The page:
One of many bootlegs of the Basement Tapes, now made obsolete by the 2014 release of The Complete Basement Tapes.

One of many bootlegs of the Basement Tapes, now made obsolete by the 2014 release of The Basement Tapes Complete.

To reprint what I wrote in my mini-review of the six-CD box set The Basement Tapes Complete: The Bootleg Series Vol. 11 in my list of top ten reissues of 2014 (where I also placed it #4, as it happens):

“While I don’t find this as godhead as many critics and Americana bands do, this six-CD box rounds up everything usable known to have survived from the quirky 1967 recordings Dylan made with the Band. This found the musicians working counter to most trends in rock music that year, mixing folk, country, blues, gospel, and rock’n’roll on idiosyncratic original Dylan material (sometimes written with help from Band members). They also ran through many covers, some quite obscure, though these have a rather loose, informal warm-up feel. So do some of the originals, many of which seem casual toss-offs or frustratingly incomplete. The most fully formed and celebrated songs—generally, the ones that also appeared on the 1975 Basement Tapes double LP—are available on a two-CD distilled version of this box, The Basement Tapes Raw.”

A whole three months later, my opinion’s unchanged. If you want a much longer review I wrote of the box set, it’s in the winter 2014 (#6) issue of Flashback magazine. Part of it offers an assertion I realize will not be universally popular among Dylan devotees:

“The basement tapes that were recorded and eventually excavated have often been hailed as a necessary antidote to the indulgent psychedelia that was threatening to remove rock music from the roots that had made it such a potent force since the mid-1950s. That’s one view, but it can also be fairly observed, I think, that if Dylan was deliberately turning his back on psychedelia, he was also missing out on a lot of exciting innovations. The Basement Tapes might have a more straightforward, no-nonsense approach than Sgt. Pepper, The Doors, and Surrealistic Pillow, but it doesn’t match the peaks of those albums either, or even the peaks of Dylan’s more recklessly risky mid-‘60s electric LPs. Canonizing the Basement Tapes as the sessions that brought rock back to its senses again and pointed the proper way forward, as a number of past and recent critics seem to do, seems to me a thoughtless dismissal of much great music of the same era, and an inaccurately revisionist distortion of the Basement Tapes’ actual impact and significance.”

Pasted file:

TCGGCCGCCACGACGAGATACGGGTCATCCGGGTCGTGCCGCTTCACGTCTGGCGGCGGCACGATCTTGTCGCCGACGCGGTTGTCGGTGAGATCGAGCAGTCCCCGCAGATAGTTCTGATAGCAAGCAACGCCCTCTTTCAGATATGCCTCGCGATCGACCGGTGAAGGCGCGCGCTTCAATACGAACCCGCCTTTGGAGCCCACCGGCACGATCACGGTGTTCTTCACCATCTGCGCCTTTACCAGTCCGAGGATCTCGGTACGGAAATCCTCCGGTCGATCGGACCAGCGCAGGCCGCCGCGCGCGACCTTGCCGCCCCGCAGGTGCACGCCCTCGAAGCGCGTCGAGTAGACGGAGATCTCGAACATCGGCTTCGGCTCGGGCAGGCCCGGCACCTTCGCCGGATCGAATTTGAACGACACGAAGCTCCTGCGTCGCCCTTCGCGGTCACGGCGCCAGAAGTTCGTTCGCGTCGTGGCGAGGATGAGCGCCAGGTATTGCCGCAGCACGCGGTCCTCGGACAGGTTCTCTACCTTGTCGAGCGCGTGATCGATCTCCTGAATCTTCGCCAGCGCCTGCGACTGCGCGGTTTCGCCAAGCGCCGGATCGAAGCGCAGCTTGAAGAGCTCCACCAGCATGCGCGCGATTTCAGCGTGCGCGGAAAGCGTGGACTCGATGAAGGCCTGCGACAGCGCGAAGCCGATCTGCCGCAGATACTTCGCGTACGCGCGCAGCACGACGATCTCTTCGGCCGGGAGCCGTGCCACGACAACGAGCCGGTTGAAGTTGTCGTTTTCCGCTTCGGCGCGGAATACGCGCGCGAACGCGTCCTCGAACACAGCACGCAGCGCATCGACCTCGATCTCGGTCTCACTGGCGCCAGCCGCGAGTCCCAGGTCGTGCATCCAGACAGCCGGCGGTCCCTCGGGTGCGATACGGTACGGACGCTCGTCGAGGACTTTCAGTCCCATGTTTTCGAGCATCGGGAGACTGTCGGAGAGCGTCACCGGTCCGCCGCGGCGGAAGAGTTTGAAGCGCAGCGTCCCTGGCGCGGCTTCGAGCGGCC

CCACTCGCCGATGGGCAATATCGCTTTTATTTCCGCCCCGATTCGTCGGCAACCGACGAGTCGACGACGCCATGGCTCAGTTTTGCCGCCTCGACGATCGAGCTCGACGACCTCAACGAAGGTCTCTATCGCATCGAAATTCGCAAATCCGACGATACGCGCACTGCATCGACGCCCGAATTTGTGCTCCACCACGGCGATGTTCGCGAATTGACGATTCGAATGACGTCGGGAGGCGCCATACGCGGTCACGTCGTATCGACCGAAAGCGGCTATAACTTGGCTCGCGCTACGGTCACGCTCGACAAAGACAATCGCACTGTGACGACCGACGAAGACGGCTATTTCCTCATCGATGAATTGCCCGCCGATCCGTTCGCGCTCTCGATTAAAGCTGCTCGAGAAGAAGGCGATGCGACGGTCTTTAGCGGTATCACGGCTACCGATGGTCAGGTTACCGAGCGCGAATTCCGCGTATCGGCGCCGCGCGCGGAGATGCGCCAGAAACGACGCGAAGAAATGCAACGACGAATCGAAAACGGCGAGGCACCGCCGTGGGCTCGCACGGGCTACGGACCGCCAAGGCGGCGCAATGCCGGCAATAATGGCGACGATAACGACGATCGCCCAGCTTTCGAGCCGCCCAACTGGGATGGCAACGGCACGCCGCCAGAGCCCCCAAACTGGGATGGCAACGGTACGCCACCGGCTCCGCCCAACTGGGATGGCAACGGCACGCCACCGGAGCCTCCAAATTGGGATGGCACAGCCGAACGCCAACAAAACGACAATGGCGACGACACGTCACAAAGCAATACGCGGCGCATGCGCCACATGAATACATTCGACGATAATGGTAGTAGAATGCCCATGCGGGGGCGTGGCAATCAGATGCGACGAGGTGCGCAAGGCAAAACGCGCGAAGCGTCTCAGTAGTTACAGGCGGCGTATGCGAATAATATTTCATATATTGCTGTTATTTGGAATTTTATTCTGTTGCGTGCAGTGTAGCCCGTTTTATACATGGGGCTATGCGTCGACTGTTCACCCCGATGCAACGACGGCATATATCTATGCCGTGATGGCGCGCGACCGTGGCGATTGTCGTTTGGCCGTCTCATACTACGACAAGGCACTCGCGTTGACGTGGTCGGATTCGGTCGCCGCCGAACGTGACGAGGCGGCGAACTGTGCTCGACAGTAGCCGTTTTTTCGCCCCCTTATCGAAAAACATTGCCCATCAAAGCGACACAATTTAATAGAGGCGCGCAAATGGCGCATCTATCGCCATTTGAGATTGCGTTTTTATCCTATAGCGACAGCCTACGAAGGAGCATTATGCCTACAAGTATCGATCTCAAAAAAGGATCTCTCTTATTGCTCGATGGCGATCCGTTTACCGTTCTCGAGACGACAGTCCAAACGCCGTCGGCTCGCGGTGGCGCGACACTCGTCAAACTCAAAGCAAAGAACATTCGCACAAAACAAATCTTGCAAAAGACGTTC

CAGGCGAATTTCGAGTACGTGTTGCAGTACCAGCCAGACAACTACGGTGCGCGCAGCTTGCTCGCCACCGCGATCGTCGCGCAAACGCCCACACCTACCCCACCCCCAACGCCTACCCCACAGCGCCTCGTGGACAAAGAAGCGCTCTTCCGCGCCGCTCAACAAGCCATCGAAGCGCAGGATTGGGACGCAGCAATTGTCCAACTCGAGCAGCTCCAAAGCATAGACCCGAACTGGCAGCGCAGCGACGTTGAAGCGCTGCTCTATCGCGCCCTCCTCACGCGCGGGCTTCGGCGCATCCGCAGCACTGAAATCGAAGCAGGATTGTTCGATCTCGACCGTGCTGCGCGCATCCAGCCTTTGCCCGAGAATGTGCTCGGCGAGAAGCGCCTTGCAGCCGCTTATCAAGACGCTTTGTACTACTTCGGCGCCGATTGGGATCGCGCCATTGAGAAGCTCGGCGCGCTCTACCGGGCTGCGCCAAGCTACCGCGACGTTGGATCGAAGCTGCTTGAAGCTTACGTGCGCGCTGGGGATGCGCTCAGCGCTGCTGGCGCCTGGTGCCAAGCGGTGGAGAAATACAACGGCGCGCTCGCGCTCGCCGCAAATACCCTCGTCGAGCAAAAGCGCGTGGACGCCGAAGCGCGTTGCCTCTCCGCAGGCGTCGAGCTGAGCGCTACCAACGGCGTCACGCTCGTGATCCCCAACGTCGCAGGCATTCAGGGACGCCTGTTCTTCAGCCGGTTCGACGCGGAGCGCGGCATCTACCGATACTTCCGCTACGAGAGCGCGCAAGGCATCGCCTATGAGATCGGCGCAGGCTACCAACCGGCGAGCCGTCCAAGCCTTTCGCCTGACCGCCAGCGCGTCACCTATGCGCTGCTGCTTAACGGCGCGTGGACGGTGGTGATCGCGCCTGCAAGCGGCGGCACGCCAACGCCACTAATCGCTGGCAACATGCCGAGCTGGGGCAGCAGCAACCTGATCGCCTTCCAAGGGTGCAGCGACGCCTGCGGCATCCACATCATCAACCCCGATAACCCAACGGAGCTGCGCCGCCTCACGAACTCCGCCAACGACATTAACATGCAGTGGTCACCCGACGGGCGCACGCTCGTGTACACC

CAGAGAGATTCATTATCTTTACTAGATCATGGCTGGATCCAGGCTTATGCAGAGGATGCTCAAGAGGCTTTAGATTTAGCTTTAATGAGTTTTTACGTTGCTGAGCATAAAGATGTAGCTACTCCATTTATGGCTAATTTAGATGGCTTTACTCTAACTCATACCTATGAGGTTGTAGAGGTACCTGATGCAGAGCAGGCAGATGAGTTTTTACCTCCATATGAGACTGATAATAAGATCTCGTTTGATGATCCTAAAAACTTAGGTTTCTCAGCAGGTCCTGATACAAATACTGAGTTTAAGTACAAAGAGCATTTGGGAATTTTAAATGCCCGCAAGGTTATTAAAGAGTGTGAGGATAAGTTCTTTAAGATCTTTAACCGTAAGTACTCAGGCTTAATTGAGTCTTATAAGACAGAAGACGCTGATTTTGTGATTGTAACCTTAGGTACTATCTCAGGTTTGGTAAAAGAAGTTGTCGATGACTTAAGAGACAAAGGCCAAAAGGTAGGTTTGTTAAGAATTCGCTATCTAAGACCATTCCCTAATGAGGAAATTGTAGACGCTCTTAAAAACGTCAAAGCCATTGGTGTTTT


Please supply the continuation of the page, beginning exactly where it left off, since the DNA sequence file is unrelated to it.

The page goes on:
If you want to read a book-length history of the Basement Tapes by a respected musician and critic who likes them more than I do, I recommend Sid Griffin’s Million Dollar Bash: Bob Dylan, The Band, and the Basement Tapes. Whatever one’s opinion of the material, it would be interesting to know what effect they might have had if the best of the material had been officially released as a single or double LP back in late 1967 or early 1968, whether instead of or in addition to the Band-less Dylan LP that did appear, John Wesley Harding. But that’s one question we’ll never have answered.

Sid Griffin's book Million Dollar Bash has a wealth of info about the Basement Tapes.

Sid Griffin’s book Million Dollar Bash has a wealth of info about the Basement Tapes.

5. The Velvet Underground, The Lost Fourth Album

Here we reach a group of songs that, unlike the previous four, don’t seem to have been recorded with a specific purpose in mind. Even the Basement Tapes served the function of getting Dylan back into music-making after his 1966 motorcycle accident; getting some compositions into circulation for other artists to cover, which he said at least once was the motivation behind their creation; and working on some new material with the Band. And the recordings that resulted did get a name, even if they didn’t come out in any album form until the mid-1970s.

In contrast, the tracks that Velvet Underground recorded for MGM in the studio in 1969 just seemed like a stack of random sessions, rather than something intended to be grouped into an LP. They never did get a name, even though all the known ones have come out on archival releases, beginning with the 1985 outtakes compilation VU (some had been bootlegged earlier). They’re not even colloquially known as “the lost fourth album”; each of these entries needs a title, and that’s about the best one I could come up with.

"Foggy Notion" was one of the songs recorded by the Velvet Underground in 1969 for their possible "lost" album.

“Foggy Notion” was one of the songs recorded by the Velvet Underground in 1969 for their possible “lost” album.